1 1 INTRODUCTION The purpose of this work is to describe the most relevant results achieved by using the thermal hydraulic code TRACE5 patch 2 [1 , 2] to simulate the SBLOCA transient defined in Test 3 within the OECD/NEA ROSA-2 Project (SB-HL-18 in JAEA) [3]. This transient was performed in the Large Scale Test Facility (LSTF) [4], which simulates a PWR reactor, Westinghouse type, of four loops and 3423 MW of thermal power, scaled to 1/48 in volume and two loops. Thermocouples are common ly used as an important indicator to start an Accident Management (AM) action by detecting the Core Exit Temperature (CET) excursion during reactor accidents. However, in some tests , a time delay between the detection of superheated steam by thermocouples and the CET excursion is observed [5, 6 , 7]. The CET reliability to detect core uncover during a SBLOCA is considered as one of the most important safety concerns studied in the ROSA-2 Project. Test 3 was designed as counterpart test between the PKL and LSTF test facilities. One of the purposes of this test is to clarify the relation between the CET measured by thermocouples and the fuel rod surface temperature (PCT) at high and low-pressure conditions corresponding to the pressure range of LSTF and PKL facilities during a hot leg SBLOCA. Another goal of this counterpart test is to study two large integral test facilities with different designs to draw technical findings useful for solving scaling problems.

3 2 LSTF FACILITY DESCRIPTION In this section, a brief description of the LSTF facility [10] is presented. LSTF simulates a PWR reactor, Westinghouse type, of four loops and 3423 MW of thermal power. The facility is electrically heated, scaled 1:1 in height and 1:48 in flow areas and volumes, with exception of the loops, which are defined by a scaling factor of 1:24 in flow areas and volumes. Figure 1 shows the scheme of the LSTF facility. As it can be seen, the primary coolant system consists of the Pressure Vessel (PV) and two symmetrical primary loops: loop A with the pressurizer (PZR) and loop B. Figure 1 Schematic View of the LSTF Facility Each loop contains a primary Coolant Pump (PC) and a Steam Generator (SG). The secondary-coolant system consists of the jet condenser (JC), the Feedwater Pump (PF), the Auxiliary Feedwater Pumps (PA) and related piping system in addition to two SG secondary systems. The Pressure Vessel (PV) is composed of an upper head above the upper core support plate, the upper plenum between the upper core support plate and the upper core plate, the core, the lower plenum and the downcomer annulus region surrounding the core and upper plenum. LSTF vessel has 8 upper head spray nozzles (of 3.4 mm inner-diameter), and 8 Control Rod Guide Tubes (CRGTs) characterize the flow path between the upper head and upper plenum. The maximum core power of the LSTF is limited to 10 MW which corresponds to 14% of the volumetrically scaled PWR core power and is sufficiently capable to simulate PWR decay heat power after the reactor scram. Regarding the SGs, each of them contains 141 U-tubes which can be classified into separate groups depending on their length. The U-tubes have an inner diameter of 19.6 mm and an outer diameter of 25.4 mm (with 2.9 mm wall thickness). On the other hand, vessel, plenum and riser of steam generators have a height of 19.840, 1.183 and 17.827 m, respectively. The downcomer is 14.101 m in height.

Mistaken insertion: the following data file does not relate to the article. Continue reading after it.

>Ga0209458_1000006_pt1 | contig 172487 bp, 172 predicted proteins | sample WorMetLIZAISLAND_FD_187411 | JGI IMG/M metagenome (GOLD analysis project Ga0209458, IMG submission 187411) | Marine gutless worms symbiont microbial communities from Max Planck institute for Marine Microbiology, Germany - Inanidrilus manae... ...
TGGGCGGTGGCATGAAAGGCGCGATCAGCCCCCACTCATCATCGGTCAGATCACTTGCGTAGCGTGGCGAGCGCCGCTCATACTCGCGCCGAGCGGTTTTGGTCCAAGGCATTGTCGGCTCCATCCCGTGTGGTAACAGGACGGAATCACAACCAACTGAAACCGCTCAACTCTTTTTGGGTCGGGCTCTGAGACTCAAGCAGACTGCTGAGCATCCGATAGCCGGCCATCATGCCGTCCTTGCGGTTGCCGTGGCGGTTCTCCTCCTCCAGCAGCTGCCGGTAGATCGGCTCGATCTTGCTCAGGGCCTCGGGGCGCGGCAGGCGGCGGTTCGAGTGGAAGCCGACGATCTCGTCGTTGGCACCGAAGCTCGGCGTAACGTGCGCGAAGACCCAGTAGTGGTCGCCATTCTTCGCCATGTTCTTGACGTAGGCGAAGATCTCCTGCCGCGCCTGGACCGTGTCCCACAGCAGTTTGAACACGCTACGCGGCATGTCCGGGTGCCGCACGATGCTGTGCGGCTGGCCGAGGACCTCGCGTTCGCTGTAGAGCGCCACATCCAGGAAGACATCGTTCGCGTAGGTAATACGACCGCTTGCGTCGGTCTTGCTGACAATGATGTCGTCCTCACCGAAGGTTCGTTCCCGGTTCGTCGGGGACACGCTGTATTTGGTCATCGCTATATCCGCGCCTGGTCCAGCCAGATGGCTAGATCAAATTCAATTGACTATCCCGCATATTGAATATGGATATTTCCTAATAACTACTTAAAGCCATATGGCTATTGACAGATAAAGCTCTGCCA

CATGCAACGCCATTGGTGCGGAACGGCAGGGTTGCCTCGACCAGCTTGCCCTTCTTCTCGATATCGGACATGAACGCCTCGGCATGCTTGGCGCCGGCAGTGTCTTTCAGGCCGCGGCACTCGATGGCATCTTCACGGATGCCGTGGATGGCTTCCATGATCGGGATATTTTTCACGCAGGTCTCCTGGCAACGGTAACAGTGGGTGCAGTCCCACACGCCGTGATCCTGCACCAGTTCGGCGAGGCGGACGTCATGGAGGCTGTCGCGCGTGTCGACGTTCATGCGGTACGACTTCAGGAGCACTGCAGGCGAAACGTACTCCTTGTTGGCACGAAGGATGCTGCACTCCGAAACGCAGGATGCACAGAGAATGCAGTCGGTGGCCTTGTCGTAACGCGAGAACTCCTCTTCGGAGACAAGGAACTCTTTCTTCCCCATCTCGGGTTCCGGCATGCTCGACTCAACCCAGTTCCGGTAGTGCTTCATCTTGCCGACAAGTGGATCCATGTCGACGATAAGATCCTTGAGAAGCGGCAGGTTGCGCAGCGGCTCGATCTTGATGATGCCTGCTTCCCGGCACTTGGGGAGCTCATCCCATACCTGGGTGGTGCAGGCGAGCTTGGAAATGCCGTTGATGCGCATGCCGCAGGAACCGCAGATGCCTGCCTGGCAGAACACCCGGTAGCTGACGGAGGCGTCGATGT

5 3 TRANSIENT DESCRIPTION Test 3 reproduces a PWR hot leg Small Break LOCA, which flow area corresponds to 1.5% of reference PWR cold leg area, with High Pressure Injection (HPI) into the PV upper plenum [3].

The transient performed in LST F is divided in to three phases; high-pressure transient phase, conditioning phase, and low-pressure transient phase to meet the PKL pressure. The complete control logic of the transient is listed in Table 1. The transient starts at time 0 with opening the break valve in the hot leg of loop without pressurizer and increasing the rotational speed of the coolant pumps. Few seconds afterwards, the scram signal is generated. This signal produces the initiation of the core power decay curve. In addition, the scram signal produces the initiation of the primary coolant pumps coast, the turbine trip, the closure of the Main Steam Isolation Valves (MSIV) and the termination of the Main Feedwater (MFW).